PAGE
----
A Word About Scoring Whisky

Hmm, I smell dingo kidney and rose blossom...how the hell do I score that?

I spent considerable time on the question of how I should score whisky for my reviews.  Distillery blenders may spend as much as ten years learning the nuances of a whisky’s nose and palate before they are entrusted to work alone, so it is hardly reasonable to expect an amateur, however passionate, to describe and evaluate a whisky in any sort of a comprehensive manner.  To make matters worse, there are any number of grading systems out there, from a simple “thumbs-up, thumbs-down” to the commonly accepted 100-point scale.  Even the 100-point scale isn’t used consistently, with some scoring the spirit between 60 and 100, and others between 50 to 100.  Why they only use a portion of the scale is beyond me.  Then there are the descriptions themselves.  Vanilla, treacle chocolate, hay, salt, heather, sea weed, and on and on and on.  I know I’m just a barbaric heathen, but I don’t understand how someone can clearly and consistently identify 10 or even 20 distinct aromas or tastes in a single sip.  Perhaps my senses are just deadened from years of tobacco use, jet exhaust, and neglect, but I am quite happy if I can identify three or four primary influences.  Maybe the other reviewers are just having us on and getting a good laugh, but I don’t think so.  The human body is an amazing instrument if it is well trained.  Yet for most of us, the colorful dissertations about the type of Swiss chocolate that they smell or how the particular bee (which was about eight weeks old) that pollenated the barley has given it the taste of honey from an 18 inch tall, purple flowered, bell heather, are certainly very entertaining but not particularly helpful.  Likewise a score of 75 versus a 76 or even an 80 is not a very clear distinction unless you yourself have tasted and recorded scores of whisky expressions.  On the other hand, a simple “two thumbs up!” is hardly sufficient for a quality, 18 year old whisky, careful created by master craftsmen following centuries old traditions.

The penalty for screwing up a review can be severe!

The penalty for screwing up a review can be severe!

So what’s a barbaric amateur, wannabe expert to do?  Make up his own grading system, of course!  At first I thought about using the 100-point scale, but I figured I’d screw it up somehow and then would wake up one morning to find a mob of the world’s foremost whisky experts at my door ready to lynch me for my incompetence.  I suppose I could just sneak a peak at someone else’s score, pick a number close to that, and write a colorful description, but that kind of defeats the purpose and the whole integrity thing kind of gets in the way.  It also bugs me that they have 100 points to work with but only use 40 or 50.  In the end, whisky scoring is completely subjective anyway.  It’s just an opinion.  Ultimately, my scoring system is as much for my benefit as anyone else’s; it is a way for me to capture my experiences and compare different whisky across the tides of time.  If you find that your tastes are similar to mine then so much the better.  If not, then I certainly encourage you to comment on my reviews.  If I find your comments compelling and entertaining enough, I just might invite you to write your own.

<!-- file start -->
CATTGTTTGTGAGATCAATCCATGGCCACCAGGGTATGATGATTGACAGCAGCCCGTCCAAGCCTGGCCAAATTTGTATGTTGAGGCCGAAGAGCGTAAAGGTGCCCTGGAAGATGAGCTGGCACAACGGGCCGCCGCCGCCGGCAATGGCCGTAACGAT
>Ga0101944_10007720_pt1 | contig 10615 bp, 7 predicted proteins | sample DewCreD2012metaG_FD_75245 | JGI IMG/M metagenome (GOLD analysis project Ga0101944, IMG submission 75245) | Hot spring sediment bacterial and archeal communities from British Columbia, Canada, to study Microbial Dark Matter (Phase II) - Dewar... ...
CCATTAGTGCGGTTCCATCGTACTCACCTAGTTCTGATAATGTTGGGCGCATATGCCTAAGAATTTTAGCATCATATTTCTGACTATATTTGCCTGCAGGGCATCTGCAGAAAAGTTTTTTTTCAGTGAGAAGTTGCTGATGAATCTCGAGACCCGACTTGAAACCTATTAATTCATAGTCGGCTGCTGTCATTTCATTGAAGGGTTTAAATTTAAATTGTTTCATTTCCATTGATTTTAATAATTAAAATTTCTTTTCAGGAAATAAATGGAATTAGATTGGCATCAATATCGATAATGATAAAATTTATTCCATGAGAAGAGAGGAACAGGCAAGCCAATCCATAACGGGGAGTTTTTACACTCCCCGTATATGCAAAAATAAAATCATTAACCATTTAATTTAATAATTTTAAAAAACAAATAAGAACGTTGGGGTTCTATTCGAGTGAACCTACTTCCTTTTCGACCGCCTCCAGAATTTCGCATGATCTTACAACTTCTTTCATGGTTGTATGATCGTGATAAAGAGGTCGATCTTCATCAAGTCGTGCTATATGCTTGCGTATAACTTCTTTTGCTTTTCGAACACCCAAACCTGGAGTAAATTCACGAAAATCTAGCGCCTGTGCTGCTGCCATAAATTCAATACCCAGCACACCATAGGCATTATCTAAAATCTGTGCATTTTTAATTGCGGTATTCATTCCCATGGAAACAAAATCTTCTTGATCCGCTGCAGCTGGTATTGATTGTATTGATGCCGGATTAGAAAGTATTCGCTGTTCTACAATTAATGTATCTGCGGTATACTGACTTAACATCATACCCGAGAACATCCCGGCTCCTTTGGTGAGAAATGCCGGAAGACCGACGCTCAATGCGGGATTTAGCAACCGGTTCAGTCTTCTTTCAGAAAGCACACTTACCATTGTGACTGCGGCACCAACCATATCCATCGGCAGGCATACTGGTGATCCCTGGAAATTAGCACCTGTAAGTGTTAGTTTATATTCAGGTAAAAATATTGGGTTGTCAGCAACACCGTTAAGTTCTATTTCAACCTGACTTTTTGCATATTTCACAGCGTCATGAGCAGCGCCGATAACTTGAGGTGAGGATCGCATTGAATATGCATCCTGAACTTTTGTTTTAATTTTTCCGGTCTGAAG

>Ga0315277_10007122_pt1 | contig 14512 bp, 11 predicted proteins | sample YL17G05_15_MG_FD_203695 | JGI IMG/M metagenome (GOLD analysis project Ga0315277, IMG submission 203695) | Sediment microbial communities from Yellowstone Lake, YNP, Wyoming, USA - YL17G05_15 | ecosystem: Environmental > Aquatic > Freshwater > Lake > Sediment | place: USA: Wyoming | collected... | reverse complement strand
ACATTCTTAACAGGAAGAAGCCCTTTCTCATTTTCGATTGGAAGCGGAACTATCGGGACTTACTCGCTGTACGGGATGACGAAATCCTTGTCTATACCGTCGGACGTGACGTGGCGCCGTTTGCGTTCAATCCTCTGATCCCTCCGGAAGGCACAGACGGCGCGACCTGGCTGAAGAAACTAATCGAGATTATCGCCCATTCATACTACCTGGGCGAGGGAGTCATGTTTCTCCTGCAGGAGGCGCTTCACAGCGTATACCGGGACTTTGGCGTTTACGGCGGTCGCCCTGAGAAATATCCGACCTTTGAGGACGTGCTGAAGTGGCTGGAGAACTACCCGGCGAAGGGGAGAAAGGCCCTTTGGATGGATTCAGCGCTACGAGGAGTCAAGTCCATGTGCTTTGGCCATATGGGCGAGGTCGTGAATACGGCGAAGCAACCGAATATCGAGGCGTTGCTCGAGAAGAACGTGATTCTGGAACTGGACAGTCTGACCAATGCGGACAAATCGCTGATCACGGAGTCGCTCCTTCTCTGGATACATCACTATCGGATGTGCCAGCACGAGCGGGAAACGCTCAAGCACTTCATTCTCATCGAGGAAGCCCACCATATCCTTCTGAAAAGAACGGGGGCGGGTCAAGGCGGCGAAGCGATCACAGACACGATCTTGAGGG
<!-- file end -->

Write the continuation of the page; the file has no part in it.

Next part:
I wanted my system to be useful to both the connoisseur and casual drinker, so I settled on a 25-point score that looks at the following four aspects of the spirit:

a. Nose (5 points)

b. Palate (5 points)

c. Finish (5 points)

d. Overall Experience (10 points)

For the Nose, Palate, and Finish, I am considering complexity and development.  How many distinct flavors are there and are the subtler one allowed to show themselves?  How does the spirit develop over time.  How pleasing is the effect?  What kind of bees pollenated the oak tree that the cask was made from?  You get the idea.  I’ve given 10 points to the Overall Experience because I believe that how the other elements combine and work together is far more important than any one element on its own.   By totaling the score we can grade the whisky:

20-25:  Exceptional; don’t tell your friends you have it!

10-19:  Good whisky; stock up for the end of the world.

5-9:      Drinkable, but try to get someone else to pay for it

0-4:      Drain cleaner

So that’s pretty much it.  I’ve successfully created a new grading system that both satisfies my tendency to overcomplicate things yet can be boiled down to a number between zero and twenty-five.  I certainly hope that you find my ratings and reviews useful and I look forward to hearing from you.


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Filed Under: A Word About Scoring WhiskyWhisky


About the Author: Tucson, AZ Realtor & Investor. My true passions however are hiking and whisky (although generally not at the same time). If you have a question about any of these just drop me a line!

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